Why employers monitor their employees’ internet activity?

The majority of employers keep track of their workers’ internet use for a reason. Compliance with security legislation is one rational reason why monitoring is used. These regulations require businesses (mostly financial institutions or government-related organizations) to control all of their internal networks to avoid fraud and hacking, as well as to be able to track down a problem if one arises.

Another factor, which may be obsolete in today’s world but remains, is their employees’ lack of confidence. Companies monitor software and internet use, as well as active and idle hours, to determine employee productivity. They keep track of how much time you spend online, what websites you visit, and what files you download, which doesn’t feel safe or private in any situation.

How employers can monitor employee internet activity?

Employee internet activity can be tracked in a variety of ways, one of which is functioning as a man-in-the-middle. The employer’s network can be set up so that all internet traffic is routed through a rogue proxy that can intercept any traffic and read its contents. A network administrator who can access the server either remotely or physically can view all internet traffic on the employer’s network. The router or proxy server may be inside a company building or in the data center.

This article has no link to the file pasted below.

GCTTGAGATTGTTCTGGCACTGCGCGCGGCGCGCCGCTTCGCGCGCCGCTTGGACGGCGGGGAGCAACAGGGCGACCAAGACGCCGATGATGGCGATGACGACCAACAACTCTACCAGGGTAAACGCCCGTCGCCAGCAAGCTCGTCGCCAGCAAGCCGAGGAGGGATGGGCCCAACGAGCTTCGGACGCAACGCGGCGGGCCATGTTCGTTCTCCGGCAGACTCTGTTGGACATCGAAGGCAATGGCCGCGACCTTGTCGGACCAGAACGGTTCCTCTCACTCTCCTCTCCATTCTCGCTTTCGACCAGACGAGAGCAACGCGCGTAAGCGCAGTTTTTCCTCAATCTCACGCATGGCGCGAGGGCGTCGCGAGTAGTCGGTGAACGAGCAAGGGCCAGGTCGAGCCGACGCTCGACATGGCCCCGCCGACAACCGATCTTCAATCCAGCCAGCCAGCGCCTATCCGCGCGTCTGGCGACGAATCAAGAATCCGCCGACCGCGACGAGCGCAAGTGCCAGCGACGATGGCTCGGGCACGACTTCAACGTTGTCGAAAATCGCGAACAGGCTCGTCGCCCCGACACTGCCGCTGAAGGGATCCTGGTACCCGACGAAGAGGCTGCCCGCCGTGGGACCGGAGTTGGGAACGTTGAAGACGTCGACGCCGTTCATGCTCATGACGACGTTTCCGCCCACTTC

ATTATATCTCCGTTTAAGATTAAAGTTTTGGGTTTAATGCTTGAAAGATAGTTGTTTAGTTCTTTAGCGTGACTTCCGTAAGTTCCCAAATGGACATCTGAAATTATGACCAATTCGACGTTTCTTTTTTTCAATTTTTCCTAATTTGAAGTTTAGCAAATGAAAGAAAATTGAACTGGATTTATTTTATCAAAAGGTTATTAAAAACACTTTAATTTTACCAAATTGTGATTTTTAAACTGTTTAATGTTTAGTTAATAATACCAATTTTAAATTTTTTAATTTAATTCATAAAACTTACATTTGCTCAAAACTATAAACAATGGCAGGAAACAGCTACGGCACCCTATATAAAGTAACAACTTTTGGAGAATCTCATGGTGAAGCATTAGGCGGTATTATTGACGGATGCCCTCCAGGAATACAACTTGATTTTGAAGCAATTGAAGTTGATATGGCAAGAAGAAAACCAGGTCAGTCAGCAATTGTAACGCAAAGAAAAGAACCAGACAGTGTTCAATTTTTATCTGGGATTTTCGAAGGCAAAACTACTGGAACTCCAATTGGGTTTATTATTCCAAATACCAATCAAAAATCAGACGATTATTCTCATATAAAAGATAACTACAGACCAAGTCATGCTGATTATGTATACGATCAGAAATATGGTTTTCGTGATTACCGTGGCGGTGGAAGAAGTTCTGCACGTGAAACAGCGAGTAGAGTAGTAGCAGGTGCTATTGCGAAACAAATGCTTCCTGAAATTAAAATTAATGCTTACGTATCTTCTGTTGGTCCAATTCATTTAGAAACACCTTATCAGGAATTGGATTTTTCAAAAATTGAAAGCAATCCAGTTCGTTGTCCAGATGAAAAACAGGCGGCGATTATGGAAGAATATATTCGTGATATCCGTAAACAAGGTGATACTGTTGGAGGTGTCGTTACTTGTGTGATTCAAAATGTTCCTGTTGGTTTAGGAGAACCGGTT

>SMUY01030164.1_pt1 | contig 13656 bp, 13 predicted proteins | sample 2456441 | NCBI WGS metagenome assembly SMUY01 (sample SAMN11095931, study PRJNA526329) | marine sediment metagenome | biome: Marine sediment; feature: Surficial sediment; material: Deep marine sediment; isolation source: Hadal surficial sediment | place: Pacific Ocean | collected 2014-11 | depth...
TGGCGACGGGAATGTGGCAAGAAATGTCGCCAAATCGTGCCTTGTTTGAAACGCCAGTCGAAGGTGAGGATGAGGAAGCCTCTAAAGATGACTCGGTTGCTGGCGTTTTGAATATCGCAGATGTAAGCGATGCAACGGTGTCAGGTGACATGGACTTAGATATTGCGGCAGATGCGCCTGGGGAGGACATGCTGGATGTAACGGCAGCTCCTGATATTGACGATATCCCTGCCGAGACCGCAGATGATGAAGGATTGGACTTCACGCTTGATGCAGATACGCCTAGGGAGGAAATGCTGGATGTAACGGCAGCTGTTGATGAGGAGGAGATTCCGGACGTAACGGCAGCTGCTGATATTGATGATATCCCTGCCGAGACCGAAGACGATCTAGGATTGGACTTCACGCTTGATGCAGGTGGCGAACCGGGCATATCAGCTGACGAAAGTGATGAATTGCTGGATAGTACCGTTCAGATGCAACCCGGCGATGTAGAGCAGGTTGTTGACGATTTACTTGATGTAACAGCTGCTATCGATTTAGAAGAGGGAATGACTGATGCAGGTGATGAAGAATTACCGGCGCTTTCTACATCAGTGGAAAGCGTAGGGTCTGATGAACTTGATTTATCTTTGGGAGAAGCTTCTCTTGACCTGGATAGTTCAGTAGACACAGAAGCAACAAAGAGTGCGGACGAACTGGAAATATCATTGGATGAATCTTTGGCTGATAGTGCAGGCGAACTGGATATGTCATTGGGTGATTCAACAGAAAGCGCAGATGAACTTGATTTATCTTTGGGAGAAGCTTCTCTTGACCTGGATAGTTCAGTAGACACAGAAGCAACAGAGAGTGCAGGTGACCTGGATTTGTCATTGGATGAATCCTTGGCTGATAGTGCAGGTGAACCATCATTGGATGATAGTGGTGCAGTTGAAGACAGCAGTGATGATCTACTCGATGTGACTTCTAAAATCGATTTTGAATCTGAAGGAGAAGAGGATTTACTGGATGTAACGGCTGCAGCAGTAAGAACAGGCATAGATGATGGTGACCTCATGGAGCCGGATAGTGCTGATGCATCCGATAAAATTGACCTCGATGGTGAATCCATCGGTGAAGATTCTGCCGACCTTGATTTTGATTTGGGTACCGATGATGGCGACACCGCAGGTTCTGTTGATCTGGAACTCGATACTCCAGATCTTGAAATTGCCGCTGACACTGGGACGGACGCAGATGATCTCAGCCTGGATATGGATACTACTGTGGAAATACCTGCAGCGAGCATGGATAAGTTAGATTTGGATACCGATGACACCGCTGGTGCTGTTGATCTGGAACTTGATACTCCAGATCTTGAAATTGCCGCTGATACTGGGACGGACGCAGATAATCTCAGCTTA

Without a VPN, an employer will serve as a middleman and monitor all internet traffic on the network.

On the man-in-the-middle server that the employer owns, all internet activity can be seen – when you connected to what website, did you stream any videos, play a game, or download a file – all is recorded.

Companies that do not have an IT department or resources devoted to tracking their employees’ online activities have made contracts with their Internet Service Provider, who serves as a man-in-the-middle and reports on the online activities conducted via the company’s network regularly. IP addresses, link times, websites or files downloaded, and other data are all visible to an ISP.

Knowing that your personal data can be monitored and used by your employer makes you feel uneasy, but there is a way to mask your internet surfing at work.

How to hide internet activity from employers?

While your employer will track your internet usage and see which websites you visit, using a VPN is a good way to mask your online activities. When you use a VPN, all of your internet activity is encrypted, and the only information that your boss can see is the IP address of the VPN server and gibberish that is difficult to crack. NordVPN is a VPN that uses the best AES-256 bit encryption. It does not hold any records or personally identifying information, and it protects you from someone attempting to eavesdrop on your communications.

The way it works is that when you use a VPN, all of your internet traffic is routed through an encrypted VPN tunnel to the VPN server. This way, the boss and ISP can’t see what websites you visit or what files you download. Using the man-in-the-middle method to see inside the encrypted VPN tube, the employer can only see gibberish details, making it difficult to figure out where you’re trying to communicate online. It just indicates your link to the VPN server’s IP address, rather than your connection to specific websites.